Good morning, it's Paul here.
Just a brief report today, as I have to prepare for tomorrow's UK Investor Show.
Graham is travelling over to the UK today, as he's appearing in the bears panel discussion tomorrow at UKIS. Should be an interesting, and quite fun day! I usually run into lots of SCVR readers on the day too, so am looking forward to putting some names to faces, and catching up with long-standing friends.
Ed & the team are having a well-deserved break this year, so there won't be a Stockopedia stand at the show. So I'll be flying the Stockopedia flag, and hopefully won't say anything inappropriate! (that comes later, at the Westminster Arms!)
Pebble Beach Systems (LON:PEB)
Share price: 4.77p (down 6.9% today)
No. shares: 124.6m
Market cap: £5.9m
Final results - for the year ended 31 Dec 2016.
These are pretty shocking numbers. The original core business (which has now been sold) is split out as discontinued operations. Business there just seems to have fallen off a cliff;
- Revenues down from £46.9m in 2015, to £31.7m in 2016
- Despite cost-cutting, the adjusted profit fell from £3.3m in 2015, to a loss of £7.8m in 2016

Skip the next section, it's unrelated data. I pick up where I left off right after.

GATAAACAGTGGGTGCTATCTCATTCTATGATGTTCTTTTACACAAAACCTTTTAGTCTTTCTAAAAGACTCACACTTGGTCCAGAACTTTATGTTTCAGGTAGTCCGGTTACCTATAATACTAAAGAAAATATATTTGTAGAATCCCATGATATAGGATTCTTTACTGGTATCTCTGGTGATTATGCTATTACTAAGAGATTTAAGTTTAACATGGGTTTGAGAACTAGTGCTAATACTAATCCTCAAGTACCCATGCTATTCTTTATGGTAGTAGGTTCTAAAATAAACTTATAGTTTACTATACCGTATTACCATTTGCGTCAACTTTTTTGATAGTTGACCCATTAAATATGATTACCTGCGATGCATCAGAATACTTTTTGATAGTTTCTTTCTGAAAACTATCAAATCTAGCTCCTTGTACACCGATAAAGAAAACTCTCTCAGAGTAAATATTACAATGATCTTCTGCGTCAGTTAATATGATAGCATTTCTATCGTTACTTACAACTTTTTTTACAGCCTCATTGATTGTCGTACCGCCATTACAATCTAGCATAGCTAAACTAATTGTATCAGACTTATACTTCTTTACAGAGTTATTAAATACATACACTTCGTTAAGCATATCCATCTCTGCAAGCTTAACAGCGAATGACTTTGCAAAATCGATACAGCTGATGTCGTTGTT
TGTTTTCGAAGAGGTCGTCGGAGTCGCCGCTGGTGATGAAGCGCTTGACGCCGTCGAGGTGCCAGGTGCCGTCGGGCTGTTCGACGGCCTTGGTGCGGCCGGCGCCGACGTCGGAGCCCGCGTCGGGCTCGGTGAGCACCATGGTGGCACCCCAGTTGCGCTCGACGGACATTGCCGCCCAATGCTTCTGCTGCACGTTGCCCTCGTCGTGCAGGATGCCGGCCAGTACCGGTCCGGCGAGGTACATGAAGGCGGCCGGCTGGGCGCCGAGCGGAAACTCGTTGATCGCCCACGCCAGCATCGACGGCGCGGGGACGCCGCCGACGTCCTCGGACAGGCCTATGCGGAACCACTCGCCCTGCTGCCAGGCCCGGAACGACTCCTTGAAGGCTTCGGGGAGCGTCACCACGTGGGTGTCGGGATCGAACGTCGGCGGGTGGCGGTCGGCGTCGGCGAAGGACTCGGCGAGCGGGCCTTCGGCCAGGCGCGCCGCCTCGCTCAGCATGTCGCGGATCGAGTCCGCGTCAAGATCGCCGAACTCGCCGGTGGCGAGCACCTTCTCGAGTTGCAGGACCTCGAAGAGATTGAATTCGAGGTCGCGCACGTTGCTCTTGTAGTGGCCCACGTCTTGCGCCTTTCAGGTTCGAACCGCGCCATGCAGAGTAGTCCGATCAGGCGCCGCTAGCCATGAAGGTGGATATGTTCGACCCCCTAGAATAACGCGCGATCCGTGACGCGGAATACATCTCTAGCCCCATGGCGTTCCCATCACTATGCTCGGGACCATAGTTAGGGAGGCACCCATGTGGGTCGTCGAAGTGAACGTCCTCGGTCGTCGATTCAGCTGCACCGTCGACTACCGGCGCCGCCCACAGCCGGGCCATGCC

NB. the figures above are just for the discontinued part of the business. I'm highlighting them because it's a reminder that demand for products at any company can just dry up. It's not clear what exactly went wrong here, but for whatever reason, some customers clearly just stopped buying its products. Maybe competition overtook Vislink, with better & cheaper products?
Technology generally seems to be moving ahead so quickly, that this is an ever-present risk with any company making technology-driven products. The product life cycle seems to be getting shorter, and cheaper competition from e.g. China seems to often move in, and destroy existing businesses such as Vislink.
Therefore, as investors, we have to be very careful not to buy companies which are subject to such forces, and can move from being highly profitable one year, to being dead in the water just a couple of years later. I'm increasingly wary of investing in any companies like this, with technology products which quickly become obsolete. They have to run to stand still very often.
This point is also important for broker notes. They usually just assume a continuation of business, with x% uplift each year for revenues. Yet in some cases,…